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Tipping Point: How consumers need to support the industry

With the reopening of the hospitality sector now in sight, Helen Collingborn, Associate Director, shares thoughts on how businesses can begin to recoup losses from previous months.

With the reopening of the hospitality sector now in sight, Helen Collingborn, Associate Director, shares thoughts on how businesses can begin to recoup losses from previous months.

On Tuesday, I started receiving excited messages from friends that we can at last, meet at the pub.

This week’s measures of reducing social distancing from two metres to ‘one metre plus’ has been met with positive applaud from the industry. It’s a huge relief that will mean many more businesses will be able to open than would previously have been possible.  I am sure consumers will in turn welcome this news that they can return to hotels, cafés, pubs and restaurants after such a long period (judging from my friends’ responses).

Sadly, the reality is that whilst some businesses will be able to recoup some of the losses from the previous months, it could be many years for others (especially in light of a landscape of increasing costs and the majority of venues trading at 70% due to reduced distancing). And the hardest hit will be smaller, independent businesses. What’s clear, is that the industry needs further financial support in order to survive.

As an industry that brings in £73 billion to the economy and employs 3.2m people (the fourth biggest employer in the UK), I am sure many will agree that the Government must invest to give the sector the support it needs. With more than 2m employees currently furloughed and a third of businesses believing they will never reopen some sites (Source: UK Hospitality), the reduced social distancing measures clearly won’t be enough.

Looking further afield, businesses in other countries have taken matters in their own hands. Belgium has launched a ‘Helpy Hour’, a reversal of the traditional Happy Hour, where consumers are asked to pay double. This is seen as a temporary measure so that businesses can continue and will be able to revert back to Happy Hours in the future. In America, some restaurants have started tacking on a ‘COVID-19 surcharge’ to customers’ bills to account for their increased costs.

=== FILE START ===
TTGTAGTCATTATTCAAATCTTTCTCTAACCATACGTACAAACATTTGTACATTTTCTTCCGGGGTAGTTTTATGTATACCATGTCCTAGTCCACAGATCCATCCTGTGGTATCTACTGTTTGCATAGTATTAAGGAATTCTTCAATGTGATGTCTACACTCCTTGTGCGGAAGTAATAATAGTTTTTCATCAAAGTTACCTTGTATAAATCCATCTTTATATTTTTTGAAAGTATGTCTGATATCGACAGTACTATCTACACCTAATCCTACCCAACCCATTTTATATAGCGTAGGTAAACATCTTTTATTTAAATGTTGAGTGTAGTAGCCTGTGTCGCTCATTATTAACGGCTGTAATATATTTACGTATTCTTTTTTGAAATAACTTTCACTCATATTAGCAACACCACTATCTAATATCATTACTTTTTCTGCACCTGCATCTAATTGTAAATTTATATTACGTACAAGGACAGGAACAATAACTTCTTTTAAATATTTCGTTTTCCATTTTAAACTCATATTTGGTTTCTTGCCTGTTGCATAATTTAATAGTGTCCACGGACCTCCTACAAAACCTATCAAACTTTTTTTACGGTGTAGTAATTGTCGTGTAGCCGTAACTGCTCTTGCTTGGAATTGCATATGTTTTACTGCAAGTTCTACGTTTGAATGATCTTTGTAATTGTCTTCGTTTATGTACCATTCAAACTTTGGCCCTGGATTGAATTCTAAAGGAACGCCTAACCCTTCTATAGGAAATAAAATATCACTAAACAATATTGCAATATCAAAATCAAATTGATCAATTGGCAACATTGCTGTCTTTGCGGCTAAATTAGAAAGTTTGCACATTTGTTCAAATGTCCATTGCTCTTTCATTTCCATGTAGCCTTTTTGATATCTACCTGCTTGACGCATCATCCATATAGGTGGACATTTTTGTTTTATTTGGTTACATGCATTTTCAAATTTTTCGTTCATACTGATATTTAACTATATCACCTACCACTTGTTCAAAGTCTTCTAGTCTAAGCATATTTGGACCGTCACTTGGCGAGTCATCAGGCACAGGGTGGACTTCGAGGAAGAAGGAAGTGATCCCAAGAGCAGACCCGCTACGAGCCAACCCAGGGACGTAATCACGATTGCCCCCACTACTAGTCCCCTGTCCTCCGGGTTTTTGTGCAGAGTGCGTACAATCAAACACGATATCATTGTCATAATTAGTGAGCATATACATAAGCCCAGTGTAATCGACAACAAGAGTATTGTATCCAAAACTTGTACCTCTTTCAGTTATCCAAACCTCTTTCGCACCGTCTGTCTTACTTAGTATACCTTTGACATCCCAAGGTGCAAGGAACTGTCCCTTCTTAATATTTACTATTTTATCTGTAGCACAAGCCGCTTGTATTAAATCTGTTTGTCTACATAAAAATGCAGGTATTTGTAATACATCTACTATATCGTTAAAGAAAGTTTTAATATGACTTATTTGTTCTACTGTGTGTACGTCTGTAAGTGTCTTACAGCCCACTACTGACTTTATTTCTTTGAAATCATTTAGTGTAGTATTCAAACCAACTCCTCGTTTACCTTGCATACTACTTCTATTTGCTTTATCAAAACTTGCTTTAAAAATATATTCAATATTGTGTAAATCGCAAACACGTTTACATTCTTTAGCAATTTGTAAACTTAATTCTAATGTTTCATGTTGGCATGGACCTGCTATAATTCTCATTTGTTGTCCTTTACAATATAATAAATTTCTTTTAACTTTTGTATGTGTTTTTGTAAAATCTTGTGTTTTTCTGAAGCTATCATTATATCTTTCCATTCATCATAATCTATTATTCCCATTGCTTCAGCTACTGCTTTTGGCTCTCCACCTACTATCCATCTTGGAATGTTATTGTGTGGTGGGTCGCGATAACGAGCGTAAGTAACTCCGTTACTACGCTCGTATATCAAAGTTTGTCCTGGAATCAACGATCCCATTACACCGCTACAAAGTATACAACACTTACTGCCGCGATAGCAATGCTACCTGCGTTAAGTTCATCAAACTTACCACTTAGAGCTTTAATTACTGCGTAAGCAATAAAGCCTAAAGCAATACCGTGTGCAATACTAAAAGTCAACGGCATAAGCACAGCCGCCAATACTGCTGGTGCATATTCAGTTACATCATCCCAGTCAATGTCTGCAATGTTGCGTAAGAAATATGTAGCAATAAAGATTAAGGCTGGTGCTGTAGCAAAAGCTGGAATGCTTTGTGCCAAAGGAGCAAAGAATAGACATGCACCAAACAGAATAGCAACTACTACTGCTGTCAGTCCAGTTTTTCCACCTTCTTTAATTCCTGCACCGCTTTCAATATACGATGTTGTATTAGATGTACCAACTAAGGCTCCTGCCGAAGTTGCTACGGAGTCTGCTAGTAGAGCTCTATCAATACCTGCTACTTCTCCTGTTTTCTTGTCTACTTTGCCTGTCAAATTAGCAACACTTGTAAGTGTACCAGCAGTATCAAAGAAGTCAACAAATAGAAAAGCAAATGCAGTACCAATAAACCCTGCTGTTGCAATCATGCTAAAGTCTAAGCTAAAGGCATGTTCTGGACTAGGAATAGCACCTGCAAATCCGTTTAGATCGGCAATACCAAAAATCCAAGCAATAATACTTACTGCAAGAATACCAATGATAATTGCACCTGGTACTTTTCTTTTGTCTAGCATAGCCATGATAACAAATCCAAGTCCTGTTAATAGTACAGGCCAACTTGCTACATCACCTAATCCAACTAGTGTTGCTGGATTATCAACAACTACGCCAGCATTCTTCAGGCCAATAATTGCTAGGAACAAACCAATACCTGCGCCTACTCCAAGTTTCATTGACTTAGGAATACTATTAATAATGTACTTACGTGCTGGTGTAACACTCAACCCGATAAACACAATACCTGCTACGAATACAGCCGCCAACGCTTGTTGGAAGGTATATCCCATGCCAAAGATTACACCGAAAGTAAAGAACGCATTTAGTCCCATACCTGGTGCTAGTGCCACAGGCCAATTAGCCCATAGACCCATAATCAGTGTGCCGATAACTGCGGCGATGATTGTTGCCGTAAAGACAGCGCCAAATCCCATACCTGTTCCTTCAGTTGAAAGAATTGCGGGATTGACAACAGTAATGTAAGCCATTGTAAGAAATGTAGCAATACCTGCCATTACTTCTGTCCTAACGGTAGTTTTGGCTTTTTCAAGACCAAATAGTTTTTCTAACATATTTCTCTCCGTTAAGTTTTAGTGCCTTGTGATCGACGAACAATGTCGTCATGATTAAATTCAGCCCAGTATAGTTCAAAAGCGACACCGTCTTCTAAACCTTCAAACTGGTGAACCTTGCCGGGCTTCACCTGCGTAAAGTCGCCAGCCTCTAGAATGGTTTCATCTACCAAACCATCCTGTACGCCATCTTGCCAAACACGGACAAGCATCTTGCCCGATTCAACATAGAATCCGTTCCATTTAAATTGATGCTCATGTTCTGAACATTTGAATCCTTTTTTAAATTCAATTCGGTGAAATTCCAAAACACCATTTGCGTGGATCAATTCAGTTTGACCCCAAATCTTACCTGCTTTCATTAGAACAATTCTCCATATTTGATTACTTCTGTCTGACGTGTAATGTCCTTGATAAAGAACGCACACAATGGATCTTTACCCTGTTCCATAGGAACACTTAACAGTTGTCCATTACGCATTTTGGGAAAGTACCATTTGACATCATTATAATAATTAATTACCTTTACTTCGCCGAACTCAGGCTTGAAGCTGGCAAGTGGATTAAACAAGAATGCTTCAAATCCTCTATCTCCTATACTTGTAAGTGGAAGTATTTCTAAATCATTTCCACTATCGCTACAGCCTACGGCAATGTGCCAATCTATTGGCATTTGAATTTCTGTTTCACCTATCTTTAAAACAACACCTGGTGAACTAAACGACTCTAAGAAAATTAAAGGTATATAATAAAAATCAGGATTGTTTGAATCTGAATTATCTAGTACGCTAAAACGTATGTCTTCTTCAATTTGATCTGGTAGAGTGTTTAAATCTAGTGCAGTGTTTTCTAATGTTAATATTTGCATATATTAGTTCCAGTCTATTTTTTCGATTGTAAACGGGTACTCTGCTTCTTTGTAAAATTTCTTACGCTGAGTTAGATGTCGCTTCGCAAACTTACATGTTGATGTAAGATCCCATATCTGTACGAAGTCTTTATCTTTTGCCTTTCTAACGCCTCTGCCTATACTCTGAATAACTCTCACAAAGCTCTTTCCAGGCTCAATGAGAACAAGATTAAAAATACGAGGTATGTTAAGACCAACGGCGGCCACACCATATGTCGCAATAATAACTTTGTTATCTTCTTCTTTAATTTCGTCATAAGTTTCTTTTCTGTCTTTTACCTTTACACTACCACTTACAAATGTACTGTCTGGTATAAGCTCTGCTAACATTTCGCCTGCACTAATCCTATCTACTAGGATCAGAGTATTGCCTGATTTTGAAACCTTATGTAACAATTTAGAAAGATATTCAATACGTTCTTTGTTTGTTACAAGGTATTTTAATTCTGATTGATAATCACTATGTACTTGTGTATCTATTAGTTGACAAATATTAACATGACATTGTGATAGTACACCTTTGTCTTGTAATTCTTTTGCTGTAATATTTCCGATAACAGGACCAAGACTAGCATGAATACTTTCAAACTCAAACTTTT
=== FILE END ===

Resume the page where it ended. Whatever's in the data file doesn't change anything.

We’ve seen a huge change in UK consumers’ behaviour as a result of COVID-19, from buying local to purchasing online. But will this behaviour continue once lockdown eases, or will people return to their old patterns? Will those who are so excited for the opening of hospitality be willing to support it with the looming shadow of recession?

In comparison to US counterparts where wages are lower, us Brits are not well known for our generous tipping.  Every hospitality business will now be feeling the pressure, with chefs and front of house staff bravely returning to work, and at a time when costs are mounting for operators in the sector. Will we as consumers be willing to put our hands in our pockets to support this crucial industry? Previously tipping for meals has been the norm, but perhaps there needs to be a consideration to add tips for drinks too?

With the re-opening guidance from the Government encouraging the use of contactless ordering/ ordering through apps, it’s likely that payments will also be cashless. This presents an opportunity for businesses to add a discretionary tip to the bill.  With pent up demand from consumers and pressure on hospitality outlets, this could be a move that would be welcomed by the industry and beyond.

From a communications point of view, perhaps now is the time for the industry to come together to drive this behaviour change in tipping, to be transparent with consumers on how tipping directly  supports the industry be it their favourite restaurant, café, local pub. Our own research has shown that consumers are currently favouring information on the way companies are protecting their employees, over updates relating to their own personal safety, convenience and crucially, their wallet.

Tipping has always been a hotly debated topic so this change can only happen if we highlight to consumers what it will mean to the industry and those it employs.  Now is the time to communicate this message to consumers to safeguard the future of the sector.

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